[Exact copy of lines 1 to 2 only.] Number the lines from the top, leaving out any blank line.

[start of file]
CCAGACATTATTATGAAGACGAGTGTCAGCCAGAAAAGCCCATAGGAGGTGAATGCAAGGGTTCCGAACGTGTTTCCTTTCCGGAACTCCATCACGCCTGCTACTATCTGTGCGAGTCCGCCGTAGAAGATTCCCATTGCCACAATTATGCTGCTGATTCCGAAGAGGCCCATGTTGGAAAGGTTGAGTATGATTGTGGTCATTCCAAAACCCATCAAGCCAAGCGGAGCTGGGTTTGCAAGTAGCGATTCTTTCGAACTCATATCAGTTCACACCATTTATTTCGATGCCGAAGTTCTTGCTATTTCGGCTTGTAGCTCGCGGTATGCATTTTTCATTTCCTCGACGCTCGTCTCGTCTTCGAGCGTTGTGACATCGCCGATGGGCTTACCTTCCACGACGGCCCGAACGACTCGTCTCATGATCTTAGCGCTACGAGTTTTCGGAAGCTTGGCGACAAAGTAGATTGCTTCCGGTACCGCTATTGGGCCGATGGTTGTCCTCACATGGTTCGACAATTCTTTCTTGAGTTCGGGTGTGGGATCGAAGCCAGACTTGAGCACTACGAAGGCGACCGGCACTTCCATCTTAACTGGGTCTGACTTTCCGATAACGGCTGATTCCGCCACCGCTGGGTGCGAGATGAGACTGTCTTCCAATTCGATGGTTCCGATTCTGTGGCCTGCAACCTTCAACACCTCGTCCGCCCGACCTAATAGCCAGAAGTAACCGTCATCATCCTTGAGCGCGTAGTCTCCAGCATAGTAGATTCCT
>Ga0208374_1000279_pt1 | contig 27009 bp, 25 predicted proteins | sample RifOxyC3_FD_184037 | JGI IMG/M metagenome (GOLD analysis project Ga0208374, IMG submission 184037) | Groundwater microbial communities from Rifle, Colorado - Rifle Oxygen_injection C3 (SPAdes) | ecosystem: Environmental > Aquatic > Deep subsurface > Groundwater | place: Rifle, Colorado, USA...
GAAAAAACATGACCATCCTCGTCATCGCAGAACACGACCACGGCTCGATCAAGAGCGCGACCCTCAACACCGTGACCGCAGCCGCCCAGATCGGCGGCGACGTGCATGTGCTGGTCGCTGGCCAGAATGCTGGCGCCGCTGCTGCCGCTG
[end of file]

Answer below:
CCAGACATTATTATGAAGACGAGTGTCAGCCAGAAAAGCCCATAGGAGGTGAATGCAAGGGTTCCGAACGTGTTTCCTTTCCGGAACTCCATCACGCCTGCTACTATCTGTGCGAGTCCGCCGTAGAAGATTCCCATTGCCACAATTATGCTGCTGATTCCGAAGAGGCCCATGTTGGAAAGGTTGAGTATGATTGTGGTCATTCCAAAACCCATCAAGCCAAGCGGAGCTGGGTTTGCAAGTAGCGATTCTTTCGAACTCATATCAGTTCACACCATTTATTTCGATGCCGAAGTTCTTGCTATTTCGGCTTGTAGCTCGCGGTATGCATTTTTCATTTCCTCGACGCTCGTCTCGTCTTCGAGCGTTGTGACATCGCCGATGGGCTTACCTTCCACGACGGCCCGAACGACTCGTCTCATGATCTTAGCGCTACGAGTTTTCGGAAGCTTGGCGACAAAGTAGATTGCTTCCGGTACCGCTATTGGGCCGATGGTTGTCCTCACATGGTTCGACAATTCTTTCTTGAGTTCGGGTGTGGGATCGAAGCCAGACTTGAGCACTACGAAGGCGACCGGCACTTCCATCTTAACTGGGTCTGACTTTCCGATAACGGCTGATTCCGCCACCGCTGGGTGCGAGATGAGACTGTCTTCCAATTCGATGGTTCCGATTCTGTGGCCTGCAACCTTCAACACCTCGTCCGCCCGACCTAATAGCCAGAAGTAACCGTCATCATCCTTGAGCGCGTAGTCTCCAGCATAGTAGATTCCT
>Ga0208374_1000279_pt1 | contig 27009 bp, 25 predicted proteins | sample RifOxyC3_FD_184037 | JGI IMG/M metagenome (GOLD analysis project Ga0208374, IMG submission 184037) | Groundwater microbial communities from Rifle, Colorado - Rifle Oxygen_injection C3 (SPAdes) | ecosystem: Environmental > Aquatic > Deep subsurface > Groundwater | place: Rifle, Colorado, USA...